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Crews clear piles of snow from West Fifth Street in downtown Waterloo on Wednesday.

Polar blast grips Midwest, strains aging infrastructure

CHICAGO — A blast of polar air enveloped much of the Midwest on Wednesday, cracking train rails, breaking water pipes and straining electrical systems with some of the lowest temperatures in a generation.

At least eight deaths were linked to the system.

The deep freeze closed schools and businesses and canceled flights in the nation’s third-largest city, which was as cold as the Arctic. Heavily dressed repair crews hustled to keep utilities from failing.

Chicago dropped to a low of around minus 23, slightly above the city’s lowest-ever reading of minus 27 from January 1985. Milwaukee had similar conditions. Minneapolis recorded minus 27. Sioux Falls, South Dakota, saw minus 25.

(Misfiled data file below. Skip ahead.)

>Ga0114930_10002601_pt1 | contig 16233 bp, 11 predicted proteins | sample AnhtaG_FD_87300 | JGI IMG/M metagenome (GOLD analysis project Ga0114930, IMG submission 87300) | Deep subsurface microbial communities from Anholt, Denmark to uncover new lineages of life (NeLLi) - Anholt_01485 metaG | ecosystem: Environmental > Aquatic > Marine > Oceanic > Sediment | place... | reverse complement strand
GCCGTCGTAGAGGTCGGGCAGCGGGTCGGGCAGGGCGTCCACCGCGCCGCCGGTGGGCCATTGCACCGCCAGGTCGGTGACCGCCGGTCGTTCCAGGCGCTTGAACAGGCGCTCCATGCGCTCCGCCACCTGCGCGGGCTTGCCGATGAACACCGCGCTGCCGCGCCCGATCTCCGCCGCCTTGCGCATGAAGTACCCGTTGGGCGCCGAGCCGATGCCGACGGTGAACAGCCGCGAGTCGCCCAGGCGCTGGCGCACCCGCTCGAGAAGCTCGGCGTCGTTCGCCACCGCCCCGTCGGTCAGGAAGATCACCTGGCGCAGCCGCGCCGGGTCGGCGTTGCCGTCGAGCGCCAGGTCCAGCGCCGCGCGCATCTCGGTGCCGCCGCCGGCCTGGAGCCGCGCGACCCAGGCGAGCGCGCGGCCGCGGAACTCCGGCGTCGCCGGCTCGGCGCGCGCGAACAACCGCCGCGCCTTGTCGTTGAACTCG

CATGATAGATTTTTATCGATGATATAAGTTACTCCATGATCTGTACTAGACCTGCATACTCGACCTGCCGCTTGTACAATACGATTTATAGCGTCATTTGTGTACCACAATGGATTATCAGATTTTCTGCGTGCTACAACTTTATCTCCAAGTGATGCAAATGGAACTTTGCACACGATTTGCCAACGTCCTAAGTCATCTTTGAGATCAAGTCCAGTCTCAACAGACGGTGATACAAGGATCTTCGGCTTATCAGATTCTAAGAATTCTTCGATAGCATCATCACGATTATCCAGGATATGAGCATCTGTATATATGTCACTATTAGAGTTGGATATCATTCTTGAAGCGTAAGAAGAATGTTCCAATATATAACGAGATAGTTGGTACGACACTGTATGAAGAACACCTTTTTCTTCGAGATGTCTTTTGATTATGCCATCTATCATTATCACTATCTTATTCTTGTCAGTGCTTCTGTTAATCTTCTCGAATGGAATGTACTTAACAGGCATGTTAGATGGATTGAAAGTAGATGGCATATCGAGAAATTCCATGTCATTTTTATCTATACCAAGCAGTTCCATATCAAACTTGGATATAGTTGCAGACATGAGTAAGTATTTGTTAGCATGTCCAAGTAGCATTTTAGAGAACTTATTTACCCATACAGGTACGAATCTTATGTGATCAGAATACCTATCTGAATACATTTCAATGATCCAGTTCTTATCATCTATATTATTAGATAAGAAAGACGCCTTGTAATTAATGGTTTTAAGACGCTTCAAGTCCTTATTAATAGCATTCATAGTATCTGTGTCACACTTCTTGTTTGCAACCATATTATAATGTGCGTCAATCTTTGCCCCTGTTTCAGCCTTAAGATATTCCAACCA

Wind chills reportedly made it feel like minus 50 or worse. Downtown Chicago streets were largely deserted after most offices told employees to stay home. Trains and buses operated with few passengers. The hardiest commuters ventured out only after covering nearly every square inch of flesh against the extreme chill, which froze ice crystals on eyelashes and eyebrows in minutes.

The Postal Service took the rare step of suspending mail delivery in many places, and in southeastern Minnesota, even the snowplows were idled by the weather.

The bitter cold was the result of a split in the polar vortex, a mass of cold air that normally stays bottled up in the Arctic. The split allowed the air to spill much farther south than usual. In fact, Chicago was colder than the Canadian village of Alert, one of the world’s most northerly inhabited places. Alert, which is 500 miles from the North Pole, reported a temperature that was a couple of degrees higher.

Officials in dozens of cities focused on protecting vulnerable people such as the homeless, seniors and those living in substandard housing.

At least eight deaths were linked to the system, including an elderly Illinois man who was found several hours after he fell trying to get into his home and a University of Iowa student found behind an academic hall several hours before dawn. Elsewhere, a man was struck by a snowplow in the Chicago area, a young couple’s SUV struck another on a snowy road in northern Indiana and a Milwaukee man froze to death in a garage, authorities said.